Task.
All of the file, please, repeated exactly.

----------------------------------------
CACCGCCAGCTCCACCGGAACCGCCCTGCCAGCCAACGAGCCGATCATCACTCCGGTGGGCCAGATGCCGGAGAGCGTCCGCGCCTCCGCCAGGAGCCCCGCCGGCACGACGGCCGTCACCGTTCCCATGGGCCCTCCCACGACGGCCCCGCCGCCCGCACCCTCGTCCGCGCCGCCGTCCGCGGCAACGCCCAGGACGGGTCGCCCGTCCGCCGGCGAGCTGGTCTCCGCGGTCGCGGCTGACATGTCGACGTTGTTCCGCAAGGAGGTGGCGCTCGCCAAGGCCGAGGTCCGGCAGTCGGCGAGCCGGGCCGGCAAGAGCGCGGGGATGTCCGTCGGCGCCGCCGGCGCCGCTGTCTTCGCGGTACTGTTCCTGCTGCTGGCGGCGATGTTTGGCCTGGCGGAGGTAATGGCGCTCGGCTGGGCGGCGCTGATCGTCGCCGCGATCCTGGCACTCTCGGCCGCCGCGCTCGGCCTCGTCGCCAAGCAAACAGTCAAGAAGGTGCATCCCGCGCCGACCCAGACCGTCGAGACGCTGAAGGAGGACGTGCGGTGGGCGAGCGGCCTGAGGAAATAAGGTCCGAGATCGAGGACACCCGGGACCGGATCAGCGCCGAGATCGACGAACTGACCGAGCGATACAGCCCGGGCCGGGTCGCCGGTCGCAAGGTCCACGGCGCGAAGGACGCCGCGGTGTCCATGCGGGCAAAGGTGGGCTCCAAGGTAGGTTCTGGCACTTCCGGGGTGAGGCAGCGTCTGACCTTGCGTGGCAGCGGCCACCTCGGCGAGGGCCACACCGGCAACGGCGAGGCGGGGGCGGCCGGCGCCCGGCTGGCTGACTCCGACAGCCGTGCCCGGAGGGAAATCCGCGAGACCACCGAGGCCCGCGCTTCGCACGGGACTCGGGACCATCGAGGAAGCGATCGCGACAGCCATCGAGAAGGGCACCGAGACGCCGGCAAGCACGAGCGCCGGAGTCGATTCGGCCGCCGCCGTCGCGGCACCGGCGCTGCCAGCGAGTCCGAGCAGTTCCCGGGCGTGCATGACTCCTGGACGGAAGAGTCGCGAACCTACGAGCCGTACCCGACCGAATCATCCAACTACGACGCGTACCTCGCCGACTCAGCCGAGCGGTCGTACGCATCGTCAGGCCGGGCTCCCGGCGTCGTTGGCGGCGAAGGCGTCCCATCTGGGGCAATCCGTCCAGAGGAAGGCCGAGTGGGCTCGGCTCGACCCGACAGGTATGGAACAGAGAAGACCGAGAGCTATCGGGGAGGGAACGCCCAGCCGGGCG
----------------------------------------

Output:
CACCGCCAGCTCCACCGGAACCGCCCTGCCAGCCAACGAGCCGATCATCACTCCGGTGGGCCAGATGCCGGAGAGCGTCCGCGCCTCCGCCAGGAGCCCCGCCGGCACGACGGCCGTCACCGTTCCCATGGGCCCTCCCACGACGGCCCCGCCGCCCGCACCCTCGTCCGCGCCGCCGTCCGCGGCAACGCCCAGGACGGGTCGCCCGTCCGCCGGCGAGCTGGTCTCCGCGGTCGCGGCTGACATGTCGACGTTGTTCCGCAAGGAGGTGGCGCTCGCCAAGGCCGAGGTCCGGCAGTCGGCGAGCCGGGCCGGCAAGAGCGCGGGGATGTCCGTCGGCGCCGCCGGCGCCGCTGTCTTCGCGGTACTGTTCCTGCTGCTGGCGGCGATGTTTGGCCTGGCGGAGGTAATGGCGCTCGGCTGGGCGGCGCTGATCGTCGCCGCGATCCTGGCACTCTCGGCCGCCGCGCTCGGCCTCGTCGCCAAGCAAACAGTCAAGAAGGTGCATCCCGCGCCGACCCAGACCGTCGAGACGCTGAAGGAGGACGTGCGGTGGGCGAGCGGCCTGAGGAAATAAGGTCCGAGATCGAGGACACCCGGGACCGGATCAGCGCCGAGATCGACGAACTGACCGAGCGATACAGCCCGGGCCGGGTCGCCGGTCGCAAGGTCCACGGCGCGAAGGACGCCGCGGTGTCCATGCGGGCAAAGGTGGGCTCCAAGGTAGGTTCTGGCACTTCCGGGGTGAGGCAGCGTCTGACCTTGCGTGGCAGCGGCCACCTCGGCGAGGGCCACACCGGCAACGGCGAGGCGGGGGCGGCCGGCGCCCGGCTGGCTGACTCCGACAGCCGTGCCCGGAGGGAAATCCGCGAGACCACCGAGGCCCGCGCTTCGCACGGGACTCGGGACCATCGAGGAAGCGATCGCGACAGCCATCGAGAAGGGCACCGAGACGCCGGCAAGCACGAGCGCCGGAGTCGATTCGGCCGCCGCCGTCGCGGCACCGGCGCTGCCAGCGAGTCCGAGCAGTTCCCGGGCGTGCATGACTCCTGGACGGAAGAGTCGCGAACCTACGAGCCGTACCCGACCGAATCATCCAACTACGACGCGTACCTCGCCGACTCAGCCGAGCGGTCGTACGCATCGTCAGGCCGGGCTCCCGGCGTCGTTGGCGGCGAAGGCGTCCCATCTGGGGCAATCCGTCCAGAGGAAGGCCGAGTGGGCTCGGCTCGACCCGACAGGTATGGAACAGAGAAGACCGAGAGCTATCGGGGAGGGAACGCCCAGCCGGGCG